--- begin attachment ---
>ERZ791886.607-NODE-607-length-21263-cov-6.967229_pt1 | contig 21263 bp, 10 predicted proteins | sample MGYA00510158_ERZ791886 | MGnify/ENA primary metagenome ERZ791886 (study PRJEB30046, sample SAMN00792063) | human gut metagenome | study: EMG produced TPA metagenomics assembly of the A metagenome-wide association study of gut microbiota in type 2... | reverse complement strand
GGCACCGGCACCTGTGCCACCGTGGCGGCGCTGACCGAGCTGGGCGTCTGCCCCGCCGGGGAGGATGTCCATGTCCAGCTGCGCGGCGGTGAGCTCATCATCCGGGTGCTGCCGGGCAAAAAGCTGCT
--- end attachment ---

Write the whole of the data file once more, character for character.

>ERZ791886.607-NODE-607-length-21263-cov-6.967229_pt1 | contig 21263 bp, 10 predicted proteins | sample MGYA00510158_ERZ791886 | MGnify/ENA primary metagenome ERZ791886 (study PRJEB30046, sample SAMN00792063) | human gut metagenome | study: EMG produced TPA metagenomics assembly of the A metagenome-wide association study of gut microbiota in type 2... | reverse complement strand
GGCACCGGCACCTGTGCCACCGTGGCGGCGCTGACCGAGCTGGGCGTCTGCCCCGCCGGGGAGGATGTCCATGTCCAGCTGCGCGGCGGTGAGCTCATCATCCGGGTGCTGCCGGGCAAAAAGCTGCT